I just returned from a workshop in Key West led by Margaret Atwood, the focus of which was story openings. The intimate size (12 participants) combined with the setting (the back patio of Ms. Atwood’s vacation house) created a cozy atmosphere and helped ease our first-day jitters about being read and critiqued by a rock star of the literary world.

The workshop was part of the Key West Literary Society’s “In Other Worlds” 2012 seminar. The criteria for admission were two-fold:  1) our stories must set on Earth in the near future, and 2) Ms. Atwood must accept us based on a writing sample.

My novel-in-progress (“Underneath Us”) opens in the ruins of Las Vegas in 2069, so I was excited to learn of this opportunity, and—subsequently—of my acceptance into the workshop.

The first morning we gathered quietly around the poolside table, awaiting the start of the workshop and making chit-chat, unsure what to expect. When Ms. Atwood joined us, she offered a brief “good morning,” then laid five white cards on the table with “STOP TALKING” printed on them. These were for us to use, she explained, if we felt anyone was becoming long-winded. We chuckled and, after brief introductions, embarked on the business of workshopping.

As it turned out, we had a great group and no one tried to dominate the discussions, so the white cards disappeared after that first morning. The workshop was comprised of readings, group commentary, line-editing, and examining the internal consistency of our world-building. Ms. Atwood also recounted many summaries of books and movies that might be relevant to our stories (including “The Head That Wouldn’t Die” and “The Creeping Eye”).

My turn came on the last day, by which time we’d grown comfortable as a group—and I’d observed the grace and kindness with which Ms. Atwood offered her criticisms of our work—so I wasn’t feeling too nervous. I received useful feedback and line-edits, as well as a wonderful compliment when Ms. Atwood said, “You know how to open a story.”  [*Insert happy dance here.*]

As souvenirs of my experience, I returned home with an autographed copy of my marked-up manuscript, a “STOP TALKING” card, and—most importantly—new friendships with people who care about books and writing as much as I do.

Thank you, Ms. Atwood, for having us.

(Gratitude and credit for the fabulous photos to Cat Sparks. )





  1. catsparx

    What a blast!

  2. Beth Corets

    Wow! I’m so jealous. What an amazing opportunity. I TOLD you that themes in your early draft reminded me of Margaret Atwood…. Xo

  3. Louise Marley

    I’m so envious! It sounds fantastic. Good for you for seizing this terrific opportunity, and I hope to hear more in detail in March.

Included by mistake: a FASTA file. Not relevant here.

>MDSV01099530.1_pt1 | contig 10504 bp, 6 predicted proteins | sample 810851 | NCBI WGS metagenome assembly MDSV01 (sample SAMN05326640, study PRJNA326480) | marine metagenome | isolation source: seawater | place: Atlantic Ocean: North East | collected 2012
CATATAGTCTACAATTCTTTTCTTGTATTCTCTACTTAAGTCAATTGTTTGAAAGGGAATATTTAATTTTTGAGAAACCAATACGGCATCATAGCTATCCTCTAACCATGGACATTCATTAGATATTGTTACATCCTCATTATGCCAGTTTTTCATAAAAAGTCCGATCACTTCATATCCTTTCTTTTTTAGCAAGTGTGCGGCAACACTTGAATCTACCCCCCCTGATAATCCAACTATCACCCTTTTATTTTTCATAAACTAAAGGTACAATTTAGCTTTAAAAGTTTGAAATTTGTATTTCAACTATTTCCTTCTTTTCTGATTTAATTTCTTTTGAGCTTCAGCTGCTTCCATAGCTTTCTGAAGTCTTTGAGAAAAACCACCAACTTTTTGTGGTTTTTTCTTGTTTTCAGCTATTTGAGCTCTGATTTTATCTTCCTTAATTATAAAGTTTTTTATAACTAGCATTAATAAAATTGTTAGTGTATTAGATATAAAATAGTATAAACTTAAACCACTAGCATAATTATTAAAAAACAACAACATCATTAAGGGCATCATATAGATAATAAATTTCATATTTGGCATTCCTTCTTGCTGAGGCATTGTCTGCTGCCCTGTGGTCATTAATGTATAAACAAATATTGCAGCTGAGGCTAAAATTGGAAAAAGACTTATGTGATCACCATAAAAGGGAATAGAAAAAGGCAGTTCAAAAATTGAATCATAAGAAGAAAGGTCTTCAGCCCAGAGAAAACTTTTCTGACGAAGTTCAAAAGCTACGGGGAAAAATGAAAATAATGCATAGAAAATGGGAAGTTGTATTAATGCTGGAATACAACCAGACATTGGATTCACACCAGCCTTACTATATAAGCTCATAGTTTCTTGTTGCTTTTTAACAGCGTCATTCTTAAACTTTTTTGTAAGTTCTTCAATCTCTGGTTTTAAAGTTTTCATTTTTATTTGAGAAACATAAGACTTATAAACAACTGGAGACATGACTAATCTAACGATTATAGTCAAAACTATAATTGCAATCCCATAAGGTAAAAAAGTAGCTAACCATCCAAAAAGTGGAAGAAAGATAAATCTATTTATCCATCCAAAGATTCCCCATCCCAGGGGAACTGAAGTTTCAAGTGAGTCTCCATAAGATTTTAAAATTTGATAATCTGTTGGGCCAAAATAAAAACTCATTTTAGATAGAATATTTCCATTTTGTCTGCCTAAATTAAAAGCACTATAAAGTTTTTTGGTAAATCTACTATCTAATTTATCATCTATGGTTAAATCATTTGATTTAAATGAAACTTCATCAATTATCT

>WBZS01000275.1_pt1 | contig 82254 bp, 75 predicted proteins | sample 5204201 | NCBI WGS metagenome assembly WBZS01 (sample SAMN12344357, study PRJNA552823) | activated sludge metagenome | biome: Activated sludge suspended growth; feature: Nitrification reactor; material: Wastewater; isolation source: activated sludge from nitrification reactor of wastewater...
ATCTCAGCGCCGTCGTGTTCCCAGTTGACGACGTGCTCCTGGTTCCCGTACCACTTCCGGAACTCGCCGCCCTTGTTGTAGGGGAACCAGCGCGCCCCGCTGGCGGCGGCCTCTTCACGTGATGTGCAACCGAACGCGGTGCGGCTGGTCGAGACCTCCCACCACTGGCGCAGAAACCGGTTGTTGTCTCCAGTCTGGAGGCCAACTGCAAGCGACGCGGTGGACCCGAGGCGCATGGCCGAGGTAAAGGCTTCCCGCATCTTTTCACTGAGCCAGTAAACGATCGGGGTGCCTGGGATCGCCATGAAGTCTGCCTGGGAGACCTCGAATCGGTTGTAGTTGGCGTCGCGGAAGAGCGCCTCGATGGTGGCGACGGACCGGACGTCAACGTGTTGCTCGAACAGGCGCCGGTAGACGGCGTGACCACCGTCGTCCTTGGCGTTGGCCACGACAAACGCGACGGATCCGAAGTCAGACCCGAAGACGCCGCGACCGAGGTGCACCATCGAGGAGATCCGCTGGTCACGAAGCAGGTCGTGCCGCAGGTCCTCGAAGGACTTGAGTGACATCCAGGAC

4. Alana Garrigues

    Alex, it sounds wonderful! Congratulations on the chance to attend such a fabulous workshop. Huge hugs from Redondo, Alana

  5. Mandy

    This would have been an amazing experience and I can’t wait to read your book when it eventually comes out.

  6. Harry Steinman

    If the workshop were as peaceful as your post then it must have been a bit like heaven. I’m in FL for January to work with my editor on the final revision of LIttle Deadly Things. Found that a visit to the Dali Museum–image and metaphor galore–was most beneficial.

  7. Sabra Wineteer

    It was fun and enlightening and helpful! So pleased to meet you and get a taste of your novel! Happy writing and editing, Alex!

    • Alex

      It was a pleasure to meet you too, Sabra. I look forward to reading your novel when it’s finished.

  8. Alva Moore

    Love the visuals here onsite- ride that wire, now, Alex! I look forward to reading the book we workshopped very soon- best, Alva

  9. Perry de Marco Jr.

    What a beautiful experience! I’m so happy for you and can’t wait to read the book!

  10. Vanessa Blakeslee

    Terrific recap, Alex! Such a pleasure to meet you and get to know your work. Love the premise of post-apocalyptic Vegas and look forward to reading more!

    • Alex

      Thanks, Vanessa! I look forward to staying in touch and reading your story when it’s finished.

  11. Candice


    I tried leaving a message on the contact page, but it wasn’t allowing me to submit it for some reason.

    I am wondering how I can get a copy of your book Sasha 124.

    I have been awaiting its arrival for 5 years.

    I read your beginning pages back when my sister, Lauren Davies used to be your nanny.

    She told me she had asked you if it was alright for me to read your early workings and then brought the first chapters over for me to check out.

    I was hooked. I knew this would be a book I would like.

    I actually had forgotten about it until the other day, something jogged my memory of the tid-bit I had read.

    I went on a quest to search for this book; to see if it had ever been completed? Published? Accessible for purchase?? I couldn’t quite remember the name of the book, but I remembered your name being Alex Tillson. That is where I began my search.

    Alas! I have found this site and I am glad to see you have finished the book.

    Please direct me to where I can purchase your (long awaited) Sasha 124.
    Thank you.

    -Candice Lovett

    P.S. I can’t believe your boy is 8 now?!!

    • Alex

      Candice –

      Thanks so much for reaching out! I will contact you directly at your email address to get you a copy of the book and find out how Lauren is doing.

      Best wishes, Alex


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